We began today with a presentation by my veteran, Dan Glenn, who was a
POW for six and a half years in the North Vietnamese prison camp system.
During his talk, Dan was open and honest about his captivity. We then
toured the Hoa Lo Prison, otherwise infamously known as “The Hanoi
Hilton,” where Dan spent more than half of his time as a POW.
Dan was commissioned as a Naval Ensign from the University of Oklahoma’s
ROTC program. He left for his first tour in Vietnam aboard the USS
Ticonderoga in March, 1965. Dan piloted the A-4 “Skyhawk” plane on 122
missions, bombing targets in both North and South Vietnam. Dan was
assigned to the the USS Kitty Hawk for his fateful second tour.
On December 21, 1966, Dan was shot down and forced to eject over a rice
field just north of the DMZ along the coast. As soon as his parachute
touched the ground, North Vietnamese from a nearby village surrounded
him, stripped him, and marched him to their village. Dan’s first night
in captivity was spent strapped to a metal bed frame in a small thatched
hut. Villagers paraded past, peering at the American POW. The next day,
Dan and an entourage of North Vietnamese military began their slow trek
north to Hanoi. They travelled at night, with Dan constantly blindfolded
After an exhausting six day journey, the group reached Hanoi, and Dan
began his imprisonment in the Hanoi Hilton. Although today the
Vietnamese claim they treated American POWs well, conditions in the
prison were far from perfect. For the first three months of his
captivity, Dan was “solo,” that is, he had no roommate. At any time,
guards would take him out for what the POWs called a “quiz,” or an
interrogation and torture session. During these “quizzes,” the
interrogators wanted to know everything, and they did whatever they
could to break the POWs, trying to elicit “confessions” from them. The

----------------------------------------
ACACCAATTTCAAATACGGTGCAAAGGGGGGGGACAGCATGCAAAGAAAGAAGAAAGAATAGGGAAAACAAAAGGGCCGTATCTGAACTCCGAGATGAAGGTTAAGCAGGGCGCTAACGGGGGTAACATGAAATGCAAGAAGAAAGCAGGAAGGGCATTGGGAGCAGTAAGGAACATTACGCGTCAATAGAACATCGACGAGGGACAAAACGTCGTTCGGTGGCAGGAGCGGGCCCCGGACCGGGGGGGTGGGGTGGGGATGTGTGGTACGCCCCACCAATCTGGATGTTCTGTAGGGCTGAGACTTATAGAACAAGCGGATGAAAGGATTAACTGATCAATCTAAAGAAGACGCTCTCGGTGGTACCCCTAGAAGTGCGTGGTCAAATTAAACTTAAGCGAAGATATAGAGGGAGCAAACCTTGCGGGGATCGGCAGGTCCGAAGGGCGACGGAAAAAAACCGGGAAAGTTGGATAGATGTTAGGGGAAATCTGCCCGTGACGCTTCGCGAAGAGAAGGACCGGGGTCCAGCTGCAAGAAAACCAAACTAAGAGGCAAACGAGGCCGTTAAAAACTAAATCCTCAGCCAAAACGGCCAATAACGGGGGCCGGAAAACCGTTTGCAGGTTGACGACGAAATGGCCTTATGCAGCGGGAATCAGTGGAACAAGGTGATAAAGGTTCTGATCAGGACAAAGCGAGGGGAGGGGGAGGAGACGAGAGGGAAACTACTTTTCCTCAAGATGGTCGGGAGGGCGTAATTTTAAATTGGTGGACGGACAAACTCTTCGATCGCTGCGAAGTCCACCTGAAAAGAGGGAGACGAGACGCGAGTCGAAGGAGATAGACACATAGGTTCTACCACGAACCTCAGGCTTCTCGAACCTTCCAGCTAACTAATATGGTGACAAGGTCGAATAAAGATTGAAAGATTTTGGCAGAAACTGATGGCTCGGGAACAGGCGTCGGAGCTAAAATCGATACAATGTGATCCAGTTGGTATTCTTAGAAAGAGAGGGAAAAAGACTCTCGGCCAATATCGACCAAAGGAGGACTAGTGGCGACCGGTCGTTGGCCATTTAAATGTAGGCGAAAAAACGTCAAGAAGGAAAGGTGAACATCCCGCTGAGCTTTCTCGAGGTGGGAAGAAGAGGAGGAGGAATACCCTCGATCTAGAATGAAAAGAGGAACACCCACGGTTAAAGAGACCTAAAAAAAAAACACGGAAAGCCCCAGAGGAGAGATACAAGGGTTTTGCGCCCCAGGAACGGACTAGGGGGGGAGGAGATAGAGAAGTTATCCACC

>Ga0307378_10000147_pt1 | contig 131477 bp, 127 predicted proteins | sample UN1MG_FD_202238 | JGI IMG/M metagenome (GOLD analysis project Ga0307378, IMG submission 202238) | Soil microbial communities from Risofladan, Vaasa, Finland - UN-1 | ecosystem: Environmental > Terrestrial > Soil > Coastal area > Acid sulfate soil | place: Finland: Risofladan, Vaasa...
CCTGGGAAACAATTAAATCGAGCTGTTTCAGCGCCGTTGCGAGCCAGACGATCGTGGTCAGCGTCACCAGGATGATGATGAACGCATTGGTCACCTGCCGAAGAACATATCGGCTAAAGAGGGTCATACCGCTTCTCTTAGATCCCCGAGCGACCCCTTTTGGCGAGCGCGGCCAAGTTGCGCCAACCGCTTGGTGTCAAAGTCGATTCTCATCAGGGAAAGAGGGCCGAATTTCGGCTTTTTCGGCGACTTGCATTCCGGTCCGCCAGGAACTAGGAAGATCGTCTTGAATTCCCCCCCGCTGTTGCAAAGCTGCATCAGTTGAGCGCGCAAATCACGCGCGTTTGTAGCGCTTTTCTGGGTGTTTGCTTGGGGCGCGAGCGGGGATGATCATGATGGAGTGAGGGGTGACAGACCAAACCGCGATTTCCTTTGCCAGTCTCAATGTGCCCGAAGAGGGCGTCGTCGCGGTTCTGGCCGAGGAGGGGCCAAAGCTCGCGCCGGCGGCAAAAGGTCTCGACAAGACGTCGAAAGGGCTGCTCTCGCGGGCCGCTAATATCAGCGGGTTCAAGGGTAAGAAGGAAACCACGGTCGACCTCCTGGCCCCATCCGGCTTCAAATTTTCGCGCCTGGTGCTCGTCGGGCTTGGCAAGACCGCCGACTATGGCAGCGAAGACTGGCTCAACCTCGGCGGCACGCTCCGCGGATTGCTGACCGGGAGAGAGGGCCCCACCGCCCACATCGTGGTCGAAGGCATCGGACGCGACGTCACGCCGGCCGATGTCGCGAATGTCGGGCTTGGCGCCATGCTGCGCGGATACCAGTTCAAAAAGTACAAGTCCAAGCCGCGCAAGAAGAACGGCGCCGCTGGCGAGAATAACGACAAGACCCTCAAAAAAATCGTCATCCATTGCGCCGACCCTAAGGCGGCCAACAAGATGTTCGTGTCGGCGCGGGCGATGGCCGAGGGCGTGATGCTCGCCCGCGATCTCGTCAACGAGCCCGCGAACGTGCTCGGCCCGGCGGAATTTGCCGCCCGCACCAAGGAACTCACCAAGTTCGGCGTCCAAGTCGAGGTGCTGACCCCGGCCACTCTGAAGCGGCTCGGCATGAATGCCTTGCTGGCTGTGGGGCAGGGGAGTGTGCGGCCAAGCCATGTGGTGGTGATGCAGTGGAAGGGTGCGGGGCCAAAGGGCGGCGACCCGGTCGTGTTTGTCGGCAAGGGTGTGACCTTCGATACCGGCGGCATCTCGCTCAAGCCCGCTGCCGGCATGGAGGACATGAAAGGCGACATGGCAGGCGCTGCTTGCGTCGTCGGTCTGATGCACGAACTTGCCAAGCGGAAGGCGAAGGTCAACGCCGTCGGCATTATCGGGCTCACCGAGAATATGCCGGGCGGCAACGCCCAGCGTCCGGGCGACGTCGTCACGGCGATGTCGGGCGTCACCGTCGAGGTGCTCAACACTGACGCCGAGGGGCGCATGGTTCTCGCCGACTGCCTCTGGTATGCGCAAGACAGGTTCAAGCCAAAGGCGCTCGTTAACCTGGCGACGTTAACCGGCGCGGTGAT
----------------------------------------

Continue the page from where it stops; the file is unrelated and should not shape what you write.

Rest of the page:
torture Dan and other POWs experienced by their hands was absolutely
horrific and inhumane.
When Dan and the other POWs weren’t in these “quizzes,” they tried to
keep their minds focused on something other than their situation. They
devised a tap code by which they communicated to each other through the
Hilton’s thick walls. The code consisted of different taps, pauses, and
thumps to communicate letters, words, and to warn if a guard was nearby.
On Dan’s first day in the interrogation room, he began to learn the
After three months of being alone in a cell, Dan received his first
roommate, Jim Stockdale, the senior Naval POW officer. Over the next six
years, Dan was moved not only from cell to cell within the Hilton,
changing roommates, but also from camp to camp. In fact, Dan spent time
at the “Zoo,” Son Tay, Camp Faith, and the “Dog Patch.”
During Dan’s last three years of imprisonment, conditions began to
improve slightly due to the dedicated and persistent actions of POW
wives on the home front, who kept their husband’s plight in the news.
Dan was finally able to send and receive an occasional six-line letter
to his wife and parents.
Dan was in a group of POWs that had just been moved from the Hanoi
Hilton prior to the 1970 Son Tay raid. In his presentation today, Dan,
with tears in his eyes, said that the men who volunteered for this
mission, knowing the staggering odds of successfully completing it, were
the POWs “true heroes.” Although the raid was ultimately unsuccessful in
its mission to free the Americans, Dan said that morale was raised
because the POWs knew that they were not forgotten, and that the US was
going to do whatever it took to bring them home.
On March 4th, 1973, Dan was finally released after six and a half years
in captivity. He and other POWs travelled south to Hanoi from the “Dog
Patch,” a camp just south of the Chinese border. They were then flown to
Clark Air Force Base in the Philippines. Once Dan arrived, he eagerly
called his wife, only to hear that she was planning on divorcing him
once he returned home, which she did. After a brief hospital stay at
Clark, Dan was flown home to Jacksonville, Florida, ready to began the
rest of his new life.
When I asked Dan if any good had come from his time as a POW, he
promptly replied, “Most everything.” Dan said that if he hadn’t been
shot down, he wouldn’t be married to his wonderful wife, and he wouldn’t
have the children and grandchildren he dearly loves.
Prior to this trip, Dan had travelled back to Vietnam three times, so he
had already faced the ghosts of his past. Today, as I followed Dan
through the narrow hallways of the Hanoi Hilton, he remained remarkably
composed. When we visited the exact location of Dan’s first cell, I had
chills, thinking about the horrible, indescribable pain he suffered
there, and yet Dan remained calm and relaxed. He is truly the strongest
man I know, and I am infinitely privileged to have been his student
these past two weeks.
I am so grateful for the opportunity to accompany Dan Glenn on this
amazing odyssey. We have formed a bond that will not be easily broken.
He has taught me countless life lessons, the most important of which is
to always make the best of any situation I am in. Dan certainly did.